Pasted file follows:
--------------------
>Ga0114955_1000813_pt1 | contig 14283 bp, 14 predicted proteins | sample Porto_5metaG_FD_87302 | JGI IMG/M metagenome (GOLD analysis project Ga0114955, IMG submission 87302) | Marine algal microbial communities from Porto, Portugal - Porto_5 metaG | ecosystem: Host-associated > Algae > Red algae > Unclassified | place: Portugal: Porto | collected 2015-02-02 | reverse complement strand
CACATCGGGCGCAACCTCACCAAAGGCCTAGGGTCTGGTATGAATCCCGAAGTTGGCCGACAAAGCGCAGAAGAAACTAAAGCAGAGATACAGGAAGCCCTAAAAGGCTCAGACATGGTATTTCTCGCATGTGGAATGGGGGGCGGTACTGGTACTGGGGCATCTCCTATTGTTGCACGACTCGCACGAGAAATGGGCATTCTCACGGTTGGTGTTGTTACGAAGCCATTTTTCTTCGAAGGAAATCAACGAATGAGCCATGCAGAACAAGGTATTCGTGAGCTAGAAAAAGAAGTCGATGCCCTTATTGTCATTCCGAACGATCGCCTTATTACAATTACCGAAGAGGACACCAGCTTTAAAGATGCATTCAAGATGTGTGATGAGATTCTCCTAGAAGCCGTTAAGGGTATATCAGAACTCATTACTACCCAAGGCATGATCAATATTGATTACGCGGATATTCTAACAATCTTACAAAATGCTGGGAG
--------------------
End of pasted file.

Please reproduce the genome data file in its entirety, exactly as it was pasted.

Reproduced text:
>Ga0114955_1000813_pt1 | contig 14283 bp, 14 predicted proteins | sample Porto_5metaG_FD_87302 | JGI IMG/M metagenome (GOLD analysis project Ga0114955, IMG submission 87302) | Marine algal microbial communities from Porto, Portugal - Porto_5 metaG | ecosystem: Host-associated > Algae > Red algae > Unclassified | place: Portugal: Porto | collected 2015-02-02 | reverse complement strand
CACATCGGGCGCAACCTCACCAAAGGCCTAGGGTCTGGTATGAATCCCGAAGTTGGCCGACAAAGCGCAGAAGAAACTAAAGCAGAGATACAGGAAGCCCTAAAAGGCTCAGACATGGTATTTCTCGCATGTGGAATGGGGGGCGGTACTGGTACTGGGGCATCTCCTATTGTTGCACGACTCGCACGAGAAATGGGCATTCTCACGGTTGGTGTTGTTACGAAGCCATTTTTCTTCGAAGGAAATCAACGAATGAGCCATGCAGAACAAGGTATTCGTGAGCTAGAAAAAGAAGTCGATGCCCTTATTGTCATTCCGAACGATCGCCTTATTACAATTACCGAAGAGGACACCAGCTTTAAAGATGCATTCAAGATGTGTGATGAGATTCTCCTAGAAGCCGTTAAGGGTATATCAGAACTCATTACTACCCAAGGCATGATCAATATTGATTACGCGGATATTCTAACAATCTTACAAAATGCTGGGAG